(via Wall Street Daily)
Another week… another fraud allegation leveled against a Chinese company.
On Monday, Muddy Waters Research released evidence, which showed that Hong Kong-based, Focus Media Holding (Nasdaq: FMCN), may have duped shareholders. The news resulted in a 40% one-day plunge for the stock.
While we don’t yet know if Muddy Waters’ accusations are true, such fraud stories from China are unfortunately becoming all too common for investors. It’s a trend we’ve covered all year, in our tireless pursuit to expose the truth behind the headlines and alert investors to the dangers of this market.
So to avoid the next scam, it’s crucial that we know how to spot the warning signs.
One tip is to look at suspicious acquisitions – ones that seem too good to be true, as is the case for Focus Media…
It Starts With a Simple Exaggeration
Focus Media has a pretty simple business. It installs television screens in Chinese office lobbies, checkout lines and street corners. Anywhere with a few square feet of space, really. It then sells commercial time on those TVs to advertisers.
According to Muddy Waters, Focus Media claimed it operated 172,382 screens when it actually had less than 120,000. The company also claimed to have more screens in premium locations when many were in places with lower foot traffic.
However, the real fraud emanated from a pattern of acquisitions that hid losses and funneled cash to insiders.
Focus Media Sells Shareholders Down the River
In case you’re unaware, when one company buys another, it lists the acquisition as an asset at the cost it paid. If the buyer later finds that the asset is overvalued, it can “write-down” those assets, making them worth less and taking the loss.
In Focus Media’s case, it appears to have acquired a number of companies at inflated prices and then wrote-down the assets.
For example, Focus Media paid $24.2 million for a riverboat company, which has large advertising screens on its vessel. It separately bought the boat for $12.4 million (a total of $36.6 million).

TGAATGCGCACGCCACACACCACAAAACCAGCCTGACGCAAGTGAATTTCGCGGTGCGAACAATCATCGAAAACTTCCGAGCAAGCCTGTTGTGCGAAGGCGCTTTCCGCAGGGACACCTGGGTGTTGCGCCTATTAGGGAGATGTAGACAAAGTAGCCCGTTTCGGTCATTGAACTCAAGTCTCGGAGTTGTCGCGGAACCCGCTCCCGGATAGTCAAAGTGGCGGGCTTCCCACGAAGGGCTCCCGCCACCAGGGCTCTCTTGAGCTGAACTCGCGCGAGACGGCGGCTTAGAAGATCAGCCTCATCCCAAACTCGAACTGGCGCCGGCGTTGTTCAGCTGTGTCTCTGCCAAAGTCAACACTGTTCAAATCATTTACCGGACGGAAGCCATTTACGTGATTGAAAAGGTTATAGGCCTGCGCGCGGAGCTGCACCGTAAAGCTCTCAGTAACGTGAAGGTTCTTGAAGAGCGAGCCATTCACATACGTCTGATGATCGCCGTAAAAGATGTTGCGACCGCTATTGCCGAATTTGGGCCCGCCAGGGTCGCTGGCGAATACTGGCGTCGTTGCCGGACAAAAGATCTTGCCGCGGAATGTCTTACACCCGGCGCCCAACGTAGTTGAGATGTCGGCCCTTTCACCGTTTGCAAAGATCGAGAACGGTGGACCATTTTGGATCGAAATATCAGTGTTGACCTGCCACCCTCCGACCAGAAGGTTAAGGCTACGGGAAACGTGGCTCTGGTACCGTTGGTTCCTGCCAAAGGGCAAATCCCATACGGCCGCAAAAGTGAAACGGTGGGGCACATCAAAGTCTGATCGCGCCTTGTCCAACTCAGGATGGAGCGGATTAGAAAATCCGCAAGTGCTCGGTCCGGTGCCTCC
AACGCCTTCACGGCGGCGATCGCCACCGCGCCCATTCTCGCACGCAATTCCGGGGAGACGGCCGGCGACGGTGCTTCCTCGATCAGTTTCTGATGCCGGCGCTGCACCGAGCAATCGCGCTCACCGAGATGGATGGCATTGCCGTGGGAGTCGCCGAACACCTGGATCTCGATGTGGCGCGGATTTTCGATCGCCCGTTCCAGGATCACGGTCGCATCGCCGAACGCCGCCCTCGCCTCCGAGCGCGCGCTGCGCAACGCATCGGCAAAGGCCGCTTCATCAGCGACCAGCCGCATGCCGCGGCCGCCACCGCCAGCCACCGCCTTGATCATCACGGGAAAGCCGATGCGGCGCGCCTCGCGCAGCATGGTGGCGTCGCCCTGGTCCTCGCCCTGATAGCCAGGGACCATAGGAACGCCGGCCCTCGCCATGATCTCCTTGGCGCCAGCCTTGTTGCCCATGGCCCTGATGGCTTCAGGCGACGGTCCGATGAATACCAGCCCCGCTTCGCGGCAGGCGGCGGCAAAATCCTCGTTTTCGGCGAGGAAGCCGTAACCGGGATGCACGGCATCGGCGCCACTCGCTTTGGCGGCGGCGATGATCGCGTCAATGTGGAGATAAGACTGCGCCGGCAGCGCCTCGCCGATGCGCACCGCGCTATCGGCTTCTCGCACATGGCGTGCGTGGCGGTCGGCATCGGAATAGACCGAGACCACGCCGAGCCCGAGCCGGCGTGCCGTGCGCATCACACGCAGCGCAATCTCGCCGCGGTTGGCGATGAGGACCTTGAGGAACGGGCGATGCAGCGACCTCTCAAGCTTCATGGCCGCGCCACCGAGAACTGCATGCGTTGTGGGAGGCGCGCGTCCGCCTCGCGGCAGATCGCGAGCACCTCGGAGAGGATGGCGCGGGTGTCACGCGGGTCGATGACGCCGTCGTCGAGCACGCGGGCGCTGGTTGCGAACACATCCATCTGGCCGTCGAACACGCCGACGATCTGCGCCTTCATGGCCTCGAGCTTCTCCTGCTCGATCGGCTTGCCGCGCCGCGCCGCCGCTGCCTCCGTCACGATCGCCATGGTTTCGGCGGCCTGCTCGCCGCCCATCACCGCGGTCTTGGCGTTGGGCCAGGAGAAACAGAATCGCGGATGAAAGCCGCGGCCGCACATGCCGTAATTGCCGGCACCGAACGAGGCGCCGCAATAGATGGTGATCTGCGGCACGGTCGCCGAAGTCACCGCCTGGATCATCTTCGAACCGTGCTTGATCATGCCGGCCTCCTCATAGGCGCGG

However, just three months earlier, a different company had agreed to acquire the same riverboat company for a mere $3.7 million (the deal fell through). In addition, Muddy Waters calculates that the boat’s value was actually closer to $3.9 million, not $12.4 million!
Sure enough, 14 months after the acquisition, Focus Media wrote-down the holdings and declared a $36.9 million loss.
A closer look reveals that Focus Media’s total losses from write-downs like this one totaled $1.1 billion. That equated to nearly one-third of the company’s entire value (before the stock tanked on Monday).
Muddy Waters also found 21 other instances where Focus Media bought a company, then wrote-off the acquisitions as losses and gave away the companies for nothing.
So why the heck would Focus Media want to intentionally rack up losses from acquisitions?
Losses for Investors… But Profits for Insiders
There are at least two possible reasons:
1. The acquisitions were a smokescreen, used to hide losses from the false number of advertising screens that Focus Media claimed it had.
2. The acquisitions were used to somehow funnel cash to Focus Media’s insiders. This is what Muddy Waters claims. And while the allegations haven’t been proven yet, the record shows that Focus Media insiders have cashed out on $1.7 billion in stock since 2005.
I should note, though, that Muddy Waters openly states that it shorted Focus Media shares before it released its negative research report.
However, the firm does boast a decent track record of uncovering deception. So far, it’s released fraud accusations against five Chinese companies. Two of them – Rino International (OTC: RINO) and China Media Express (PK: CCME) – appear to have stopped operating and their stocks have gone to zero.
Another report sent shares of Sino-Forest (OTC: SNOFF) down 73%, with trading halted since August. The company continues to deny the allegations. Meanwhile, two other companies that Muddy Waters highlighted – Duoyuan Global Water (NYSE: DGW) and Orient Paper (AMEX: ONP) – continue to operate.
It will take time for Focus Media to respond to Muddy Waters’ allegations and prove its innocence. But that’s meaningless for investors who lost 40% overnight.
For us, however, the lesson from the Focus Media story is clear: Dubious acquisitions – and subsequent write-offs – can provide vital clues to potential fraud.
Courtesy Matthew Weinschenk via Wall Street Daily
The views and opinions expressed herein are the author's own, and do not necessarily reflect those of EconMatters.
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